Chrysler’s future car cabins will be built around partial self driving

The Synthesis concept helps you multitask when your hands are off the wheel.

By Jon Fingas

Chrysler has yet to deliver an electric car or otherwise leap into the future, but it’s at least willing to hint at what that future will look like. The Stellantis brand is debuting a Synthesis cockpit concept at CES that previews what you can expect in next-generation electric vehicles. Most notably, the two-seat demonstrator is built around Level 3 self-driving technology — that is, it assumes you’ll have your hands off the steering wheel in limited conditions.

The 37.2 inches of infotainment display area provides the usual media and navigation controls, but is also designed to be useful when autonomous driving is active. You can participate in video calls, play games, sing karaoke or even create your own music. It’s not clear how this would integrate with a production car (there’s no steering wheel in the concept), but Chrysler is joining Mercedes, Tesla and other automakers offering in-car productivity and entertainment apps to drivers.

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H-POWERED – NEW PININFARINA WITH SWAPPABLE HYDROGEN BOTTLES WHICH THREATEN TESLA’S ELECTRIC VEHICLES ARE SET FOR PRODUCTION

    By Cody Carlson

    CAR manufacturing startup Namx has revealed a prototype version of their debut hydrogen-powered vehicle – and it will be able to get nearly 500 miles out of just one charge. 

    The vehicle, known as the HUV, is the first model to be partially powered by a patented removable tank system created to make hydrogen fuel widely available.

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    TrinamiX partners to build biometric driver authentication capability into vehicle trim

    By Chris Burt

    BASF subsidiary trinamiX has formed a partnership with Spain-based Grupo Antolin to integrate face biometrics for driver authentication into the latter’s product portfolio.

    Grupo Antolin is a global developer of technologies for car interiors, and will integrate trinamiX Face Authentication in vehicle trim to confirm the identity of the driver as they approach the vehicle.

    TrinamiX Face Authentication provides strong, patent-protected biometrics with liveness detection based on skin analysis, as described in a reference design developed through a collaboration with Qualcomm.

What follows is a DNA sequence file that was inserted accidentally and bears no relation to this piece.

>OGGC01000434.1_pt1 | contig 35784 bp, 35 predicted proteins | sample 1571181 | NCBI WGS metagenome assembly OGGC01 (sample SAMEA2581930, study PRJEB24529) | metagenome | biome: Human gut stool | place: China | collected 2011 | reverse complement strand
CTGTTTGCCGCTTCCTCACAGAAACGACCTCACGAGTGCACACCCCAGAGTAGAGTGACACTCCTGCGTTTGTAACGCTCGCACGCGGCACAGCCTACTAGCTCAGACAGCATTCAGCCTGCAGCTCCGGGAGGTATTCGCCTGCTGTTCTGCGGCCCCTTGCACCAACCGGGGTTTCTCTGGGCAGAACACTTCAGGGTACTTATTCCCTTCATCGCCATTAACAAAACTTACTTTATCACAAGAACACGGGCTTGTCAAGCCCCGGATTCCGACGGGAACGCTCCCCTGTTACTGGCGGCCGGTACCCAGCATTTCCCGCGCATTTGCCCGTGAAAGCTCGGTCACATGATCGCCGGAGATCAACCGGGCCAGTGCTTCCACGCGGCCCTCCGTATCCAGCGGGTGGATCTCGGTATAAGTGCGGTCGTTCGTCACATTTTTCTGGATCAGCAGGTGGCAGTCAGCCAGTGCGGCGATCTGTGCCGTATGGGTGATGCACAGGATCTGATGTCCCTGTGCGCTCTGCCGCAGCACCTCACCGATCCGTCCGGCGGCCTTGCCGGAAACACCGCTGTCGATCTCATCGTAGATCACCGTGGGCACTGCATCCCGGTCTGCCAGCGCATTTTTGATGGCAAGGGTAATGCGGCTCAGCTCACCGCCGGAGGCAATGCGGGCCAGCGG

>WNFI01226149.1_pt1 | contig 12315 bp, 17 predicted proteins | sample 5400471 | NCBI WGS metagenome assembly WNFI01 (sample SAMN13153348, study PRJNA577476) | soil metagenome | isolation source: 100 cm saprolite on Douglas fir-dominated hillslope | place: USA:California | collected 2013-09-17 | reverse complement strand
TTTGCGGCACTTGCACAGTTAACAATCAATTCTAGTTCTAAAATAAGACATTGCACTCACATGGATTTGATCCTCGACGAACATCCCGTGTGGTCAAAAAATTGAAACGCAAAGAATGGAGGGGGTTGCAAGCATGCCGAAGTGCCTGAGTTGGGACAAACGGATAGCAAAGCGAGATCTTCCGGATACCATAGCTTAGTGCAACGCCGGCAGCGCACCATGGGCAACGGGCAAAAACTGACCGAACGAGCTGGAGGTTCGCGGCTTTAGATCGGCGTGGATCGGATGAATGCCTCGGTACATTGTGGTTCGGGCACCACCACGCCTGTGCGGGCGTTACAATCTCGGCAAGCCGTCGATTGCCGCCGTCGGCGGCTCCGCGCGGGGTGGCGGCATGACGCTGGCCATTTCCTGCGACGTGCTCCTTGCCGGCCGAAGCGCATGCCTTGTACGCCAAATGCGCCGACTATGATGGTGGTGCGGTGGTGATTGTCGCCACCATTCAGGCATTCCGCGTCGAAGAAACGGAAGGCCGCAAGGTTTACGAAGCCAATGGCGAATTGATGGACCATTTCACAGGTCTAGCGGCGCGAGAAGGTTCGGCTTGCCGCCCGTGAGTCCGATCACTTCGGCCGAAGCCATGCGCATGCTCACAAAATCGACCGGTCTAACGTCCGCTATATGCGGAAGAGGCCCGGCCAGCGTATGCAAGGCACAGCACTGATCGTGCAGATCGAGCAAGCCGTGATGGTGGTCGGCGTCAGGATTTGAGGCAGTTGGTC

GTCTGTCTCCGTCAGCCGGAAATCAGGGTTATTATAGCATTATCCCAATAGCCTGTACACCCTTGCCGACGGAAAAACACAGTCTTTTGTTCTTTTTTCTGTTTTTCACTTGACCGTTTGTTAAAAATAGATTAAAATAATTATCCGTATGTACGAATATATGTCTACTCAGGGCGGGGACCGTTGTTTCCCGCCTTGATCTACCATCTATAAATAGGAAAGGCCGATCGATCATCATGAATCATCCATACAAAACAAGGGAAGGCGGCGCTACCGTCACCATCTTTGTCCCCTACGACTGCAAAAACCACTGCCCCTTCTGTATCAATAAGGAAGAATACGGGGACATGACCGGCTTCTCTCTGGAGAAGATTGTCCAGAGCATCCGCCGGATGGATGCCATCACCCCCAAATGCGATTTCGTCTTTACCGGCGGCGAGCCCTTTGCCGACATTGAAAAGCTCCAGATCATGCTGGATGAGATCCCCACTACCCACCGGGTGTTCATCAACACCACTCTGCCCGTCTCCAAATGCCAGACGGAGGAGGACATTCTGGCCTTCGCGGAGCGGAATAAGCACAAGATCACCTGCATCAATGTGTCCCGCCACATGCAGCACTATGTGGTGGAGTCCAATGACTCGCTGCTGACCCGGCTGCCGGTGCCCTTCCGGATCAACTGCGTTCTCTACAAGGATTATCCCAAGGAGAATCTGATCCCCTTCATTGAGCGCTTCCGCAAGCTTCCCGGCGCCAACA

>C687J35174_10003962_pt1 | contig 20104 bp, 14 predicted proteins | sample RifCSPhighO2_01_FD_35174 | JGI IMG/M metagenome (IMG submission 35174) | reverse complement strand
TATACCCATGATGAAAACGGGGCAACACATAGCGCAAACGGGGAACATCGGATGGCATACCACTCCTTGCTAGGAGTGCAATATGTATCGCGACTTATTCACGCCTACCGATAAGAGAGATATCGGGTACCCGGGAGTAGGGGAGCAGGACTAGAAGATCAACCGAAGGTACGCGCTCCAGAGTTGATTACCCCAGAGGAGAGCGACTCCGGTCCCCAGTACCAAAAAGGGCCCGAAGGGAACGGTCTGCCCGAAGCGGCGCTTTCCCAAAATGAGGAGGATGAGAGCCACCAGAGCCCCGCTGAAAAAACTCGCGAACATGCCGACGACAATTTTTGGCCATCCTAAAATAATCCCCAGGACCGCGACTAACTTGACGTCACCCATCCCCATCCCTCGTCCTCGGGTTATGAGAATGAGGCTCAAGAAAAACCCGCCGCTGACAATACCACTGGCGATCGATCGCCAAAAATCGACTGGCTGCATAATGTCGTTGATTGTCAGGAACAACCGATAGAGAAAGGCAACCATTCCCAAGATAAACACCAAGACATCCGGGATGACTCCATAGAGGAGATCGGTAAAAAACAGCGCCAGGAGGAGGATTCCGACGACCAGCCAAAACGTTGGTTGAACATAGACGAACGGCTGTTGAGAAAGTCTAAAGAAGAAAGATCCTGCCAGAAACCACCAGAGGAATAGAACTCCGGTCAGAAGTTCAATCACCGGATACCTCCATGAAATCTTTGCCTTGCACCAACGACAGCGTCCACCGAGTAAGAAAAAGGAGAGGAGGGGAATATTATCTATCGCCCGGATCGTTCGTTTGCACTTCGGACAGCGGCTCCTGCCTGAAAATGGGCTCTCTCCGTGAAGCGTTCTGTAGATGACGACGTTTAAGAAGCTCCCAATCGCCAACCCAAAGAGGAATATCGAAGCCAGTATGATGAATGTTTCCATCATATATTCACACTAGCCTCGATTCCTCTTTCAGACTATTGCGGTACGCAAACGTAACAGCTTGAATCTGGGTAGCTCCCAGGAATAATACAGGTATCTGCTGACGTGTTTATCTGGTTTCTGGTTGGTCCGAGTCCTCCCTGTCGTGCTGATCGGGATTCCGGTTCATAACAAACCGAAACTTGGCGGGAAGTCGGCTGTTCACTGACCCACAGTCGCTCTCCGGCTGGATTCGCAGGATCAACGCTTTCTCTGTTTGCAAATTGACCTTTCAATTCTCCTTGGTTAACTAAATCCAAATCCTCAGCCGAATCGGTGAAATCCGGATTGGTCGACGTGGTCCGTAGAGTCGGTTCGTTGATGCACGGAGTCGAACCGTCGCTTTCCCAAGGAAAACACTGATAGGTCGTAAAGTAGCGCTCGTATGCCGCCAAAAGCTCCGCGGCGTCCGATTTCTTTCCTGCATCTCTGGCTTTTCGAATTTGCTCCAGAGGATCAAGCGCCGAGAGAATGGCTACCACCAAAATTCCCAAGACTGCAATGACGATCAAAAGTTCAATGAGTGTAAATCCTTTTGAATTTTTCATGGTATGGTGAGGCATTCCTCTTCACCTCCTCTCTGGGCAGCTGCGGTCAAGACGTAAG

The deal extends trinamiX’s biometric technology beyond smartphones, for which it is offered for in-display authentication solutions.

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    Cars could soon ‘run on thin air’ thanks to hydrogen breakthrough

    Could cars one day run on thin air?

    By Rob Waugh

    It sounds like science-fiction, but in the future, cars could run on air itself – specifically, on the water carried within humid air.

    Researchers at the University of Melbourne have created a prototype dry-air electrolyser that harvests hydrogen from air instead of liquid water.

    In the near future, hydrogen is expected to be commonly used as a ‘clean’ fuel which creates no carbon dioxide during combustion.

    The device absorbs moisture, then turns it into hydrogen and oxygen – the hydrogen can then be used as fuel.

    The prototype device created by the Melbourne team was able to work for 12 consecutive days, even in a dry environment of around 4% humidity.

    The researchers write: “This so-called direct air electrolysis (DAE) module can work under a bone-dry environment with a relative humidity of 4%, overcoming water supply issues and producing green hydrogen sustainably with minimal impact to the environment. “

    The scientists said that the technology could help to overcome one of the key challenges of using hydrogen as a fuel – the availability of freshwater.

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    Next-gen cars will create new forms of entertainment 

    The in-vehicle experience is set to change as cars turn autonomous and electric.

    By Elle Farrell-Kingsley

    According to MarketsandMarkets, the in-vehicle infotainment (IVI) market is projected to grow from US$20.8bn in 2021 to US$28.4bn by 2027, at a CAGR of 10.8%. Research suggests that the IVI market is driven by the increase in vehicle production, technological advancements, telematics regulations, and increasing demand for luxury vehicles. 

     In the wake of these trends, the entertainment offering is constantly evolving. “Infotainment in cars is approaching a critical inflexion point where many of the traditional forms of in-car entertainment are on the precipice of becoming extinct,” says Iliya Rybchin, Partner at Elixirr, a consulting firm which has advised automotive and entertainment companies. Rybchin specialises in customer experiences, particularly how changing consumer expectations and business model disruption impact various industries.  

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    Hyundai is turning its walking car concept into reality

    Ultimate Mobility Vehicles, revealed in 2020 and 2021, were concepts looking pretty far from becoming real. Now Hyundai has invested 20 millions to design and manufacture them.

    By Andrea Nepori

    Founded in 2020, New Horizons Studio is a division of Hyundai Motor Group tasked with designing futuristic mobility projects. Since its inception, the Studio has attracted widespread attention thanks to its Ultimate Mobility Vehicles (UMVs) concepts, such as the Hyundai Elevate. UMVs, in Hyundai’s vision, are vehicles capable of driving on any off-road terrain, either conducted by a human crew or unmanned. Think space rovers, but for the harshest off-road conditions on Earth.